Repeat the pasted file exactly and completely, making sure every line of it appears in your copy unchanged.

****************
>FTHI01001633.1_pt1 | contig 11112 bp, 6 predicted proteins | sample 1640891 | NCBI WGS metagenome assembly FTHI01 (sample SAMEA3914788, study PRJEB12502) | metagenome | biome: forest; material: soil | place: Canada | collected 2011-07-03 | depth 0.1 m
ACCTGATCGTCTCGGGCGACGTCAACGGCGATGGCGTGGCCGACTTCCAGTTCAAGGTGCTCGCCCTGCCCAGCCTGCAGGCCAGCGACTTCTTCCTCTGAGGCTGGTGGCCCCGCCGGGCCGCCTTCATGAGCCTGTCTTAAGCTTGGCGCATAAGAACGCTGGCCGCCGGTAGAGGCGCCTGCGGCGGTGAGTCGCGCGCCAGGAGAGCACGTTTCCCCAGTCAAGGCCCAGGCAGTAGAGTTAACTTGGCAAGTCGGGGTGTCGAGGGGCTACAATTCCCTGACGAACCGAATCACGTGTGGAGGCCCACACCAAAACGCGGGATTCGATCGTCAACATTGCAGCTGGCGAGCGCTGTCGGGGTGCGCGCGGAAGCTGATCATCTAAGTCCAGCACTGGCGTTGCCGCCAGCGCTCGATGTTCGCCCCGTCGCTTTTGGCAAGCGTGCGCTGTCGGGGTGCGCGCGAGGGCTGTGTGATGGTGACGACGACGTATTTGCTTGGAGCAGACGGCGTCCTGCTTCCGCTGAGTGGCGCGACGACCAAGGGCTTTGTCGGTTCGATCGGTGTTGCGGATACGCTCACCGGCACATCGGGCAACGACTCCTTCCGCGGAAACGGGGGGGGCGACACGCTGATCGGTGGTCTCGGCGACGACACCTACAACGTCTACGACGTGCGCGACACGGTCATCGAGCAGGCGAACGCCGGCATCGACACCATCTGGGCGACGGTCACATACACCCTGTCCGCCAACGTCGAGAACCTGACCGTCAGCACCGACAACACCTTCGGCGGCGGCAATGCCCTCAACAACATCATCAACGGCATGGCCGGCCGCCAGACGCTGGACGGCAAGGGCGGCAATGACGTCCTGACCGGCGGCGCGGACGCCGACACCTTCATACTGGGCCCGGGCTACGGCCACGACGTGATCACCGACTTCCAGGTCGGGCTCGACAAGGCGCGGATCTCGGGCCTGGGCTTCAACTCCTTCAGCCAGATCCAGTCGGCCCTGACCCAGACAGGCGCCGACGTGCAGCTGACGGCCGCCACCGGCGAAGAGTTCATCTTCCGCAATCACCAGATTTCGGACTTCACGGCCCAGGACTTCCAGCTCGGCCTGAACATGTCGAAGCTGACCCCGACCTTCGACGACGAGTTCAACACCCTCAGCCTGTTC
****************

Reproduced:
>FTHI01001633.1_pt1 | contig 11112 bp, 6 predicted proteins | sample 1640891 | NCBI WGS metagenome assembly FTHI01 (sample SAMEA3914788, study PRJEB12502) | metagenome | biome: forest; material: soil | place: Canada | collected 2011-07-03 | depth 0.1 m
ACCTGATCGTCTCGGGCGACGTCAACGGCGATGGCGTGGCCGACTTCCAGTTCAAGGTGCTCGCCCTGCCCAGCCTGCAGGCCAGCGACTTCTTCCTCTGAGGCTGGTGGCCCCGCCGGGCCGCCTTCATGAGCCTGTCTTAAGCTTGGCGCATAAGAACGCTGGCCGCCGGTAGAGGCGCCTGCGGCGGTGAGTCGCGCGCCAGGAGAGCACGTTTCCCCAGTCAAGGCCCAGGCAGTAGAGTTAACTTGGCAAGTCGGGGTGTCGAGGGGCTACAATTCCCTGACGAACCGAATCACGTGTGGAGGCCCACACCAAAACGCGGGATTCGATCGTCAACATTGCAGCTGGCGAGCGCTGTCGGGGTGCGCGCGGAAGCTGATCATCTAAGTCCAGCACTGGCGTTGCCGCCAGCGCTCGATGTTCGCCCCGTCGCTTTTGGCAAGCGTGCGCTGTCGGGGTGCGCGCGAGGGCTGTGTGATGGTGACGACGACGTATTTGCTTGGAGCAGACGGCGTCCTGCTTCCGCTGAGTGGCGCGACGACCAAGGGCTTTGTCGGTTCGATCGGTGTTGCGGATACGCTCACCGGCACATCGGGCAACGACTCCTTCCGCGGAAACGGGGGGGGCGACACGCTGATCGGTGGTCTCGGCGACGACACCTACAACGTCTACGACGTGCGCGACACGGTCATCGAGCAGGCGAACGCCGGCATCGACACCATCTGGGCGACGGTCACATACACCCTGTCCGCCAACGTCGAGAACCTGACCGTCAGCACCGACAACACCTTCGGCGGCGGCAATGCCCTCAACAACATCATCAACGGCATGGCCGGCCGCCAGACGCTGGACGGCAAGGGCGGCAATGACGTCCTGACCGGCGGCGCGGACGCCGACACCTTCATACTGGGCCCGGGCTACGGCCACGACGTGATCACCGACTTCCAGGTCGGGCTCGACAAGGCGCGGATCTCGGGCCTGGGCTTCAACTCCTTCAGCCAGATCCAGTCGGCCCTGACCCAGACAGGCGCCGACGTGCAGCTGACGGCCGCCACCGGCGAAGAGTTCATCTTCCGCAATCACCAGATTTCGGACTTCACGGCCCAGGACTTCCAGCTCGGCCTGAACATGTCGAAGCTGACCCCGACCTTCGACGACGAGTTCAACACCCTCAGCCTGTTC